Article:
Bladder cancer is the most common of the cancers associated with the urinary system of the human body will be a form of bladder cancer. The bladder is the large organ located in the pelvic area that stores urine and gets it ready to be discharged through the urinary tract. Urine is produced by the kidneys, carried to the bladder by the ureters, and eliminated from the bladder through the urethra.

Bladder cancer exists when cancer cells begin to grow inside the bladder, most often, in the lining of the bladder. The majority of bladder cancers will be what is known as transitional cell carcinoma where the cancer develops in the transitional epithelial cells. Other forms of bladder cancer that are more rare include small cell carcinoma, primary lymphoma and sarcoma.

The most common symptom of cancer of the bladder will be blood in the urine. This is also called hematura. Sometimes, blood in the urine may exist but not seen by the naked eye. It will oftentimes be found under a microscope. In advanced stages of bladder cancer, blood will be able to be visually seen in the urine. Aside from blood in the urine, difficulty urinating, pain during urination, blood clots, swelling in the lower legs and weight loss are symptoms associated with bladder cancer.

According to the National Cancer Institute, bladder cancer is the fourth most common cancer found in male adults in the United States each year. More than 38,000 men and 15,000 women will be afflicted with bladder cancer annually. It often strikes people over the age of 70; this age group develop the disease 2 to 3 times more often than those aged 55–69 and 15 to 20 times more often than those aged 30–54.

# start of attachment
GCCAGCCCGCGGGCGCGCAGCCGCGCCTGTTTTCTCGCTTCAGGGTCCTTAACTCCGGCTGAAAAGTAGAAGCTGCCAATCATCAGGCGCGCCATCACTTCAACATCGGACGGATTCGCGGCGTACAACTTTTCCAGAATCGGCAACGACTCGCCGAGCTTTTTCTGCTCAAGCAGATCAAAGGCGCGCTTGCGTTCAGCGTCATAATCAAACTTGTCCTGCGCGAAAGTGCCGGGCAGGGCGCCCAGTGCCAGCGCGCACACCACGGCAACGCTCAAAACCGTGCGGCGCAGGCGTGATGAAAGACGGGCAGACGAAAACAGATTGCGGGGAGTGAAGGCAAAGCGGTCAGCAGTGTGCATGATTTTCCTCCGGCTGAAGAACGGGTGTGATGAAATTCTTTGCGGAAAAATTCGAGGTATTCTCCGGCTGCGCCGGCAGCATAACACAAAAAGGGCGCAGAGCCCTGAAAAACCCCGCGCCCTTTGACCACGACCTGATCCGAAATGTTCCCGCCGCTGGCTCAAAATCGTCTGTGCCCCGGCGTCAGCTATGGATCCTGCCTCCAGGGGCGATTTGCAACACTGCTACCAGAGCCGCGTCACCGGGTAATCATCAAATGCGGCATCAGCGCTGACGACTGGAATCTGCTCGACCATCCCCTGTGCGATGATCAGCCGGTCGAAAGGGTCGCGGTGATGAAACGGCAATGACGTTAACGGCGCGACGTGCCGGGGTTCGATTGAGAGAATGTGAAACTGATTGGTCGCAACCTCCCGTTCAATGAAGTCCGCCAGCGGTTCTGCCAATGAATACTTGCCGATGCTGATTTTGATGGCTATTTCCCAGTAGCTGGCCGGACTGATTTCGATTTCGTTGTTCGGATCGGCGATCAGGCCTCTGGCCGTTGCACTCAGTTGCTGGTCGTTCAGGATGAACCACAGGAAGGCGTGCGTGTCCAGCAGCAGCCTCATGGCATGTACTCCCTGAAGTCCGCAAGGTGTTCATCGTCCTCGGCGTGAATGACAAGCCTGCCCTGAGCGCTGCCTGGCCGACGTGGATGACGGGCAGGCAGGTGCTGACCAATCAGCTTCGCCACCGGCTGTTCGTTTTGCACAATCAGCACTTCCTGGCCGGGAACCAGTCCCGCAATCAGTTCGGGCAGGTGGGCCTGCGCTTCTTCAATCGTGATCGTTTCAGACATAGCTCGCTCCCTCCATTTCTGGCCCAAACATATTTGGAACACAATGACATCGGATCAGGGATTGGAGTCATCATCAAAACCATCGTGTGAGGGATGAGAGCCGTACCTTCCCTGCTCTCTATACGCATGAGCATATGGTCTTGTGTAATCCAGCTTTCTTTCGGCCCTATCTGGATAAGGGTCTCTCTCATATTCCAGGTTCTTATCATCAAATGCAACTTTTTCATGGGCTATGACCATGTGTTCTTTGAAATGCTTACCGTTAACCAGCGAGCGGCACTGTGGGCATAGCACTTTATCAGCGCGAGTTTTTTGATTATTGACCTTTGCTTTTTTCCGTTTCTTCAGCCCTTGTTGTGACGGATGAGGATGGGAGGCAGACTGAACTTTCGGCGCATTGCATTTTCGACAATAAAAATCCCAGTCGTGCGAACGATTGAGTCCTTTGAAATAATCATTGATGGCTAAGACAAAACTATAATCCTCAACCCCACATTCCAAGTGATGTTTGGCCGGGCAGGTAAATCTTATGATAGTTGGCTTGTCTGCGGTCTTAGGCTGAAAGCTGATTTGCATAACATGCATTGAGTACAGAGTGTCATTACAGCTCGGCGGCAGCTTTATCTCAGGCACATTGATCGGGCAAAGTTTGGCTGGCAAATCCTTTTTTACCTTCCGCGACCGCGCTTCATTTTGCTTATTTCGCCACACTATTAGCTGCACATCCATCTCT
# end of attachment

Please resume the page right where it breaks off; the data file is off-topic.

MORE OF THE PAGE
Cigarette use and cancer-causing agents (carcinogens) are the number one cause of bladder cancer. Cigarettes alone contribute to more than 50% of the cases. Age, a diet high in fat, a family history of bladder cancer, chronic bladder disorders and a personal history of bladder cancer are all common causes of the disease.


Bladder cancer treatment depends on the age of the patient and progression of the disease. Surgery, chemotherapy, radiation therapy and immunotherapy are often used by themselves, or in combination with each other, to treat bladder cancer. Bladder cancer treatment will be an integrated program managed by your urologist.

If bladder cancer is in the early stages, the tumor can oftentimes be removed through a transurethral resection (instruments that are inserted through the urethra). If bladder cancer has spread into the muscle, then a partial or full radical removal of the bladder will need to take place. This is also referred to as a cystectomy.

Bladder cancer treatment is more difficult once it has reached a later stage. It’s important to have a thorough examination by your urologist if you are experiencing any unusual symptoms associated with urination and the bladder.

The urologists that make up North Dallas Urology Associates offer bladder cancer tests and treatment plans. For more information, or to schedule an appointment at our Plano, Richardson and Frisco locations, call 972.612.8037. To schedule an appointment at our McKinney location, call 972.548.8195.